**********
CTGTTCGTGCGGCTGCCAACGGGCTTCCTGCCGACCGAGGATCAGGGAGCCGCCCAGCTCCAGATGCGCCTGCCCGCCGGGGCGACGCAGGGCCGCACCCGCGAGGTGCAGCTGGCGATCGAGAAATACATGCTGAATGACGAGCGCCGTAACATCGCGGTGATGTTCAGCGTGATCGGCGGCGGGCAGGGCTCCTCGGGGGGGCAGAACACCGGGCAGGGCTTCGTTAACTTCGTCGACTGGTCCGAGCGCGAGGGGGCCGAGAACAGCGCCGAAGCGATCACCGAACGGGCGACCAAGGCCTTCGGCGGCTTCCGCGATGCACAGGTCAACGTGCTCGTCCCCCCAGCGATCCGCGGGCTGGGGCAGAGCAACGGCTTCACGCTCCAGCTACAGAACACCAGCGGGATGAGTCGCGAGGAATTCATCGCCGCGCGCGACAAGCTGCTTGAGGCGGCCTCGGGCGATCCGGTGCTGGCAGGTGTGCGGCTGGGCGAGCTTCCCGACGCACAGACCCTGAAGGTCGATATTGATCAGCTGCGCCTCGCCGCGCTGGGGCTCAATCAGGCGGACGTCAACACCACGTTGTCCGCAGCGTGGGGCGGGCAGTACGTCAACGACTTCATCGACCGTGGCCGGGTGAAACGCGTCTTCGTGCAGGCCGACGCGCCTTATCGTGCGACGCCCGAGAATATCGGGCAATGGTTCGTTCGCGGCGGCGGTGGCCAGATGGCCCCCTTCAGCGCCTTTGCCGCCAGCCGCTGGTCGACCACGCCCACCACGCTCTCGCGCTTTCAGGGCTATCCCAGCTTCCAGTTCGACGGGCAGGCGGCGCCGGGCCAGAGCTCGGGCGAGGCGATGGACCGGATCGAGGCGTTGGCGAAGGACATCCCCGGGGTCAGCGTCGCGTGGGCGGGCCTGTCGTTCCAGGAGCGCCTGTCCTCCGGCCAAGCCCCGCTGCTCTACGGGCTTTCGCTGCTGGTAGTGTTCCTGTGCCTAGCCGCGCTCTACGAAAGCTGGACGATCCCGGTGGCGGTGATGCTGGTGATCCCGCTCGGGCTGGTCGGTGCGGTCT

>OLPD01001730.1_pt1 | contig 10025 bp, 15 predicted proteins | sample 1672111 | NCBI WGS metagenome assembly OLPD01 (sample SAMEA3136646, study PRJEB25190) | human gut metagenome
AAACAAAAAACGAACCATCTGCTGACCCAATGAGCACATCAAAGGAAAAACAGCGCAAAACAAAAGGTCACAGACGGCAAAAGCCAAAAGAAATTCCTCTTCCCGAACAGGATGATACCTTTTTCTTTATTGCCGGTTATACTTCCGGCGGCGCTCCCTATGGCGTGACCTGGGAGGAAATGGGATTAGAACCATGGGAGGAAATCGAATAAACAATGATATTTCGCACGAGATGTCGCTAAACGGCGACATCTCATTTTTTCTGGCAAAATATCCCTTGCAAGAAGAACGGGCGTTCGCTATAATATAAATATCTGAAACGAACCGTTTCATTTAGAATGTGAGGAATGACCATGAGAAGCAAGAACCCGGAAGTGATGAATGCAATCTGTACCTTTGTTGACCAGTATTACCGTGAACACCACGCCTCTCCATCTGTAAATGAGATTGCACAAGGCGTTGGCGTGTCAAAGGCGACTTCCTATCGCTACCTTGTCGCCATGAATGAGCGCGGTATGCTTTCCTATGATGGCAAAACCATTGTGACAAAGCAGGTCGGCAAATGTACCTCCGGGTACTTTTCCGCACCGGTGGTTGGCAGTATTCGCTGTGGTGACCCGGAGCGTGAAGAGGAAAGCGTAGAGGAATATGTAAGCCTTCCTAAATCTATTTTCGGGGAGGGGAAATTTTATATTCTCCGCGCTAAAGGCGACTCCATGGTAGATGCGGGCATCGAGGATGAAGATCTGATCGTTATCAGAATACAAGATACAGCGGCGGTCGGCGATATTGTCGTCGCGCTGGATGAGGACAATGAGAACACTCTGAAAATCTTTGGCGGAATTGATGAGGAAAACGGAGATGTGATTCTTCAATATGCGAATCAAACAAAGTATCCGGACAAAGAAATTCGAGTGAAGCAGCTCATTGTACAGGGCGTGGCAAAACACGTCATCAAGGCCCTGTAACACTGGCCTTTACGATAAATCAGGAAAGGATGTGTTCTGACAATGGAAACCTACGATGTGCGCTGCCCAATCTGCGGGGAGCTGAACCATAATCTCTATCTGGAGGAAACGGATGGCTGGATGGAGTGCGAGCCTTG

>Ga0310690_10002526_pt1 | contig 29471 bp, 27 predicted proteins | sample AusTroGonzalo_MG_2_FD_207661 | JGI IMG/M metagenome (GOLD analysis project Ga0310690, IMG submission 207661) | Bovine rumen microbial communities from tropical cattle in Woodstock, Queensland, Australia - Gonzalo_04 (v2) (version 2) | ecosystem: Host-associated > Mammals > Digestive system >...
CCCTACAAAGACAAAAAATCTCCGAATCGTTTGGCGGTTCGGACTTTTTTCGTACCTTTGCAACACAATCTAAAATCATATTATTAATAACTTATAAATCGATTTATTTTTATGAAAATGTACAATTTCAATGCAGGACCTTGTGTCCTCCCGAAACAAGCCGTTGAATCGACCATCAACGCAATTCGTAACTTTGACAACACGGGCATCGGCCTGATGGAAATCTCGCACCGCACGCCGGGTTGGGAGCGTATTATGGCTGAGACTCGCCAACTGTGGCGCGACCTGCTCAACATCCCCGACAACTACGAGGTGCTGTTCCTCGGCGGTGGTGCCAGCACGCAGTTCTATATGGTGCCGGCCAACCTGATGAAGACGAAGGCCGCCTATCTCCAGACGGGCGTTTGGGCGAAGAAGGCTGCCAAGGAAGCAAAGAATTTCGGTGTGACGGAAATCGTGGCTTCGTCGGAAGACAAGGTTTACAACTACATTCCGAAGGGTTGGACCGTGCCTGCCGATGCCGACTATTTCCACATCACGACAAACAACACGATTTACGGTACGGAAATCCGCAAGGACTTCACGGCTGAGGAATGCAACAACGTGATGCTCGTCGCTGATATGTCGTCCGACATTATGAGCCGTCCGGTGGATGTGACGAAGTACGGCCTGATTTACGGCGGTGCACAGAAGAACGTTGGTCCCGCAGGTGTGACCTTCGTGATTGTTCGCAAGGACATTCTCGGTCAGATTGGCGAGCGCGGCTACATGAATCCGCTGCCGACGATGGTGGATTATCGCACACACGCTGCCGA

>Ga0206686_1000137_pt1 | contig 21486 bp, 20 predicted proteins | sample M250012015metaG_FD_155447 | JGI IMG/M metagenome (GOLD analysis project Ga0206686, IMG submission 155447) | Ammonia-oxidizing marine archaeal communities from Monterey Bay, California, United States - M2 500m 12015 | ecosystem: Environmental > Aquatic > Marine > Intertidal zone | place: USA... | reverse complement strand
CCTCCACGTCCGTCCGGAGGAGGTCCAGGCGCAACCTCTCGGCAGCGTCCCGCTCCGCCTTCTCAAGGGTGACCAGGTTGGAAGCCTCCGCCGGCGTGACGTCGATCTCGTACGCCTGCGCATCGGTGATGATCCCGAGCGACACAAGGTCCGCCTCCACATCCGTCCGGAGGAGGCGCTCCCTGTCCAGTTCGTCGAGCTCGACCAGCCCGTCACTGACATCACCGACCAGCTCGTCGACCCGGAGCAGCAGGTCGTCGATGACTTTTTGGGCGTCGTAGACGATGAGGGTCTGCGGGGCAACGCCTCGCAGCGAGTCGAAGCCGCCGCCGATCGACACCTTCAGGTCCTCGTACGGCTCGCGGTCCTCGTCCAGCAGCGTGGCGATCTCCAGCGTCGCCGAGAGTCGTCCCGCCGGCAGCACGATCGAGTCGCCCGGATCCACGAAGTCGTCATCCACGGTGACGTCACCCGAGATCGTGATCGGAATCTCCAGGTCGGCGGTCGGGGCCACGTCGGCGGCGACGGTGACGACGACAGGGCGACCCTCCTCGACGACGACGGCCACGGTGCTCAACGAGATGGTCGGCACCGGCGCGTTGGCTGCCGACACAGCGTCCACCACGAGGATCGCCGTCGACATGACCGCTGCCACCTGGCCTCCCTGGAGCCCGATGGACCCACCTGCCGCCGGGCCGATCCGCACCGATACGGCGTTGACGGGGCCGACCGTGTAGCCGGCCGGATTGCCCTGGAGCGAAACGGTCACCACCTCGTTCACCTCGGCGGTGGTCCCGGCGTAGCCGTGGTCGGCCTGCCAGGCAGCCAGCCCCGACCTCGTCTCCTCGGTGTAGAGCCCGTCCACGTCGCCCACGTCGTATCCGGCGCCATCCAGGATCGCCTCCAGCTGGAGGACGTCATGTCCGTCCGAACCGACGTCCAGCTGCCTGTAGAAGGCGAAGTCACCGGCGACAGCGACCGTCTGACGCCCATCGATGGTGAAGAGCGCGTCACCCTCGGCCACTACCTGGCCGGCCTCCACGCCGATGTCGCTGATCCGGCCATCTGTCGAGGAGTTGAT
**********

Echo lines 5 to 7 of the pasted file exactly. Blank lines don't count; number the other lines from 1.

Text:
CCCTACAAAGACAAAAAATCTCCGAATCGTTTGGCGGTTCGGACTTTTTTCGTACCTTTGCAACACAATCTAAAATCATATTATTAATAACTTATAAATCGATTTATTTTTATGAAAATGTACAATTTCAATGCAGGACCTTGTGTCCTCCCGAAACAAGCCGTTGAATCGACCATCAACGCAATTCGTAACTTTGACAACACGGGCATCGGCCTGATGGAAATCTCGCACCGCACGCCGGGTTGGGAGCGTATTATGGCTGAGACTCGCCAACTGTGGCGCGACCTGCTCAACATCCCCGACAACTACGAGGTGCTGTTCCTCGGCGGTGGTGCCAGCACGCAGTTCTATATGGTGCCGGCCAACCTGATGAAGACGAAGGCCGCCTATCTCCAGACGGGCGTTTGGGCGAAGAAGGCTGCCAAGGAAGCAAAGAATTTCGGTGTGACGGAAATCGTGGCTTCGTCGGAAGACAAGGTTTACAACTACATTCCGAAGGGTTGGACCGTGCCTGCCGATGCCGACTATTTCCACATCACGACAAACAACACGATTTACGGTACGGAAATCCGCAAGGACTTCACGGCTGAGGAATGCAACAACGTGATGCTCGTCGCTGATATGTCGTCCGACATTATGAGCCGTCCGGTGGATGTGACGAAGTACGGCCTGATTTACGGCGGTGCACAGAAGAACGTTGGTCCCGCAGGTGTGACCTTCGTGATTGTTCGCAAGGACATTCTCGGTCAGATTGGCGAGCGCGGCTACATGAATCCGCTGCCGACGATGGTGGATTATCGCACACACGCTGCCGA

>Ga0206686_1000137_pt1 | contig 21486 bp, 20 predicted proteins | sample M250012015metaG_FD_155447 | JGI IMG/M metagenome (GOLD analysis project Ga0206686, IMG submission 155447) | Ammonia-oxidizing marine archaeal communities from Monterey Bay, California, United States - M2 500m 12015 | ecosystem: Environmental > Aquatic > Marine > Intertidal zone | place: USA... | reverse complement strand
CCTCCACGTCCGTCCGGAGGAGGTCCAGGCGCAACCTCTCGGCAGCGTCCCGCTCCGCCTTCTCAAGGGTGACCAGGTTGGAAGCCTCCGCCGGCGTGACGTCGATCTCGTACGCCTGCGCATCGGTGATGATCCCGAGCGACACAAGGTCCGCCTCCACATCCGTCCGGAGGAGGCGCTCCCTGTCCAGTTCGTCGAGCTCGACCAGCCCGTCACTGACATCACCGACCAGCTCGTCGACCCGGAGCAGCAGGTCGTCGATGACTTTTTGGGCGTCGTAGACGATGAGGGTCTGCGGGGCAACGCCTCGCAGCGAGTCGAAGCCGCCGCCGATCGACACCTTCAGGTCCTCGTACGGCTCGCGGTCCTCGTCCAGCAGCGTGGCGATCTCCAGCGTCGCCGAGAGTCGTCCCGCCGGCAGCACGATCGAGTCGCCCGGATCCACGAAGTCGTCATCCACGGTGACGTCACCCGAGATCGTGATCGGAATCTCCAGGTCGGCGGTCGGGGCCACGTCGGCGGCGACGGTGACGACGACAGGGCGACCCTCCTCGACGACGACGGCCACGGTGCTCAACGAGATGGTCGGCACCGGCGCGTTGGCTGCCGACACAGCGTCCACCACGAGGATCGCCGTCGACATGACCGCTGCCACCTGGCCTCCCTGGAGCCCGATGGACCCACCTGCCGCCGGGCCGATCCGCACCGATACGGCGTTGACGGGGCCGACCGTGTAGCCGGCCGGATTGCCCTGGAGCGAAACGGTCACCACCTCGTTCACCTCGGCGGTGGTCCCGGCGTAGCCGTGGTCGGCCTGCCAGGCAGCCAGCCCCGACCTCGTCTCCTCGGTGTAGAGCCCGTCCACGTCGCCCACGTCGTATCCGGCGCCATCCAGGATCGCCTCCAGCTGGAGGACGTCATGTCCGTCCGAACCGACGTCCAGCTGCCTGTAGAAGGCGAAGTCACCGGCGACAGCGACCGTCTGACGCCCATCGATGGTGAAGAGCGCGTCACCCTCGGCCACTACCTGGCCGGCCTCCACGCCGATGTCGCTGATCCGGCCATCTGTCGAGGAGTTGAT